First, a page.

Perhaps because they lived so close to the natural world and recognized kindred spirits and sacredness in everything around them, the words of wise Native Americans echo through the ages with the same truth they carried when they were first said.
When we were in New York City last week, my husband and I visited the Smithsonian’s New York version of the Museum of the American Indian. One of the exhibits we saw featured the words of Chief Joseph of the Niimíipuor (pronounced nee mee poo) or the Nez Perce as they were commonly known. In their language, they called themselves “The People”, and they once lived in what is now Washington, Oregon, Montana, and Idaho.
Native Americans named each member of their tribe according to his or her own special qualities. In his language, Chief Joseph’s name was Hin mah too yah lat kekt which meant Thunder Rolling in the Mountains. His words from 1879 resonate for us today in a world and a country filled with divisions, strife, hatred, and old enmities nursed for hundreds, sometimes thousands, of years.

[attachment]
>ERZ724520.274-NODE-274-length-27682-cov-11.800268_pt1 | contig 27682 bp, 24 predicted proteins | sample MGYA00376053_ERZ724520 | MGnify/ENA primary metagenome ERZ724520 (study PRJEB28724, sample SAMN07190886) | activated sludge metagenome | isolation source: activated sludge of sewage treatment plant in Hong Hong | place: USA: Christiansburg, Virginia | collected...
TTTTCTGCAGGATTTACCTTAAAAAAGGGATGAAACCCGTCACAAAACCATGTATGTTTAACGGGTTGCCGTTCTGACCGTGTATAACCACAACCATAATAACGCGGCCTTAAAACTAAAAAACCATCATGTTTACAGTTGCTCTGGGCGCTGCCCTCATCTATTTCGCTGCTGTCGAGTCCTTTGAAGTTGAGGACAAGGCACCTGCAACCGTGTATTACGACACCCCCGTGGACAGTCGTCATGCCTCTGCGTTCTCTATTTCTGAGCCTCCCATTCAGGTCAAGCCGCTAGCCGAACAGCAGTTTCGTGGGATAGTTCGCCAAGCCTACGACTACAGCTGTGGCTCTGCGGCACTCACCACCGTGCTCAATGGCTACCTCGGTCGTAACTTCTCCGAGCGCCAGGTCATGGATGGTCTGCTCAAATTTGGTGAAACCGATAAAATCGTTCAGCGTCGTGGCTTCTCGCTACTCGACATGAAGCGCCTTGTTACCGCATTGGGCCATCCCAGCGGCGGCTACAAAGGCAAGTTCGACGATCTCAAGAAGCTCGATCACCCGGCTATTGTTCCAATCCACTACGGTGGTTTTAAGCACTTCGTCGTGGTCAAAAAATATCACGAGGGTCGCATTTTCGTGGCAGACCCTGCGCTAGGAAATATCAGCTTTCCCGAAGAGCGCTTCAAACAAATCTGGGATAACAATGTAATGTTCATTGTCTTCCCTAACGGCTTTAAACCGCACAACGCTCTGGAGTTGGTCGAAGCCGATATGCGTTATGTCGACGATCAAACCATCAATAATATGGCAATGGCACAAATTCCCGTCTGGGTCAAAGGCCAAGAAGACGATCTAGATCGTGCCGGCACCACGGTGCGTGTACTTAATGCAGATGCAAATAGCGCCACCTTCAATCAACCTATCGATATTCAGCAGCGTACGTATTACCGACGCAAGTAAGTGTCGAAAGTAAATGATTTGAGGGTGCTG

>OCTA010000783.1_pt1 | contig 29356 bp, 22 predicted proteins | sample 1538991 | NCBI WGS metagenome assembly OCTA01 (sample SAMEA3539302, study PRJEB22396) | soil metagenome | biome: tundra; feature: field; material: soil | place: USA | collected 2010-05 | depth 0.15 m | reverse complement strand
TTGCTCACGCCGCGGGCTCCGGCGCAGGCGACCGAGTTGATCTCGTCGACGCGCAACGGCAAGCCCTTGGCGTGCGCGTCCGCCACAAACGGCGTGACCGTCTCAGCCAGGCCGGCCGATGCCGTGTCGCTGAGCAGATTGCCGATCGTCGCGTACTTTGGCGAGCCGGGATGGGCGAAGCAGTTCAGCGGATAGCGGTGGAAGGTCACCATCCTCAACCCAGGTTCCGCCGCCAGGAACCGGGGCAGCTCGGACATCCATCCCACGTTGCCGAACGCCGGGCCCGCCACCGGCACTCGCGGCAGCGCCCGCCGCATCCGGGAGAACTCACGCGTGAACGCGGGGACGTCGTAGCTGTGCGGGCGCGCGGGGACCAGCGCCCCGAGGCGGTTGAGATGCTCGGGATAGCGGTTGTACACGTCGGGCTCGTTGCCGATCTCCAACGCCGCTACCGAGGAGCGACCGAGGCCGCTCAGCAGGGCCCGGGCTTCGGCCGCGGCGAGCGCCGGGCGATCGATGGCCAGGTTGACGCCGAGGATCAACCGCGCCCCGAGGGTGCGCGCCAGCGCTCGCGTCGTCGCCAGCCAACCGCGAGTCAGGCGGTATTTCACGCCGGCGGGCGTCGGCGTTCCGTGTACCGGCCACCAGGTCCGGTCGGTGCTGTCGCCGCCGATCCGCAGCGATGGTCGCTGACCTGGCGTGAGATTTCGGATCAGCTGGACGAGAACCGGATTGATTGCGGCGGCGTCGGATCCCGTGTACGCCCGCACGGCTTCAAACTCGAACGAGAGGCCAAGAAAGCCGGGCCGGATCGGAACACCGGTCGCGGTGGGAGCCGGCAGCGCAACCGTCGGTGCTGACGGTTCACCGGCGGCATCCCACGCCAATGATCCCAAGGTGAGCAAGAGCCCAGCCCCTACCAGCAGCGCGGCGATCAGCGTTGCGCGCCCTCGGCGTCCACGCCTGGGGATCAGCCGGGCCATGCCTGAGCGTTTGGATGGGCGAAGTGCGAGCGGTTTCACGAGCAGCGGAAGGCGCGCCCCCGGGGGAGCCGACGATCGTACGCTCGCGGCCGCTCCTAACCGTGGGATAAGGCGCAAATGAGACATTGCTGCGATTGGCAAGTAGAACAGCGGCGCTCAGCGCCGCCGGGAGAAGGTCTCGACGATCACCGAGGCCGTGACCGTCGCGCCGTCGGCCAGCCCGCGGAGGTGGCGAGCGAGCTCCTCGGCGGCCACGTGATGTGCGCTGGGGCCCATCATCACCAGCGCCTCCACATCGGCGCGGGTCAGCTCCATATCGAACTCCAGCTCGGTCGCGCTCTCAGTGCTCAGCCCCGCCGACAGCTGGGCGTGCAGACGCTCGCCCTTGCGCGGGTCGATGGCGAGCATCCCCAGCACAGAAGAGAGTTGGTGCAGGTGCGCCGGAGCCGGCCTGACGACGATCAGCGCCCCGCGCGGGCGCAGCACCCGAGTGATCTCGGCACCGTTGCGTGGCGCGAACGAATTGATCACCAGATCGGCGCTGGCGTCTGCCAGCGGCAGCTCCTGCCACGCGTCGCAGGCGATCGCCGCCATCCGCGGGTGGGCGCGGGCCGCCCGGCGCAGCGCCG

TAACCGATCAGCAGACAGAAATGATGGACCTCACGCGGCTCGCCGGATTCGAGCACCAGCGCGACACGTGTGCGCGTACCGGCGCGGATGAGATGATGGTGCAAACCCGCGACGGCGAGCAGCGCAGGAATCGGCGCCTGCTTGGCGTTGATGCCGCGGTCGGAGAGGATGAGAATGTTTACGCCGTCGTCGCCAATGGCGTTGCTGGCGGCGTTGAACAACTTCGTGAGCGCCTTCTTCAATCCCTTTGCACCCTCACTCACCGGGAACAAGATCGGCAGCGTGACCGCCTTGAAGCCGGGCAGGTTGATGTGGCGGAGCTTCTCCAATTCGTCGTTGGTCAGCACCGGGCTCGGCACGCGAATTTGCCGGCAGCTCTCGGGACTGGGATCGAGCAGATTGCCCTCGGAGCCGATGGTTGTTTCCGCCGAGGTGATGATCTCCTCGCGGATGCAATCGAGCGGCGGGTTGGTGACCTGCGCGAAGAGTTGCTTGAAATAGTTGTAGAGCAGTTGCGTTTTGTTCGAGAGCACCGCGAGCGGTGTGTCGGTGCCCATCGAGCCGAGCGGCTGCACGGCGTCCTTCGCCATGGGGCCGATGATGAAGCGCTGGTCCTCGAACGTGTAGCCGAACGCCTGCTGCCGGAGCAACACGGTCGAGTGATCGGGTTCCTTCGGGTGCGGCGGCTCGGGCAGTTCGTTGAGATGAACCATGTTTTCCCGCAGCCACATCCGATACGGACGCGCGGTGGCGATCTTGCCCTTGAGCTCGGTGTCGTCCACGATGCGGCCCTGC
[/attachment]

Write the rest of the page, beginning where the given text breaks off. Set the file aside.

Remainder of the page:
Hear the truth in the words of Thunder Rolling in the Mountains, chief of the Nez Perce people who fought the U.S. Army to live on their homelands:
If the White Man wants to live in peace with the Indian, he can live in peace. There need be no trouble. Treat all men alike. Give them the same law. Give tham all an even chance to live and grow. All men were made by the same Great Spirit Chief. They are all brothers. The Earth is the Mother of all people, and all people should have equal rights upon it.
//Anna – 5/10/2015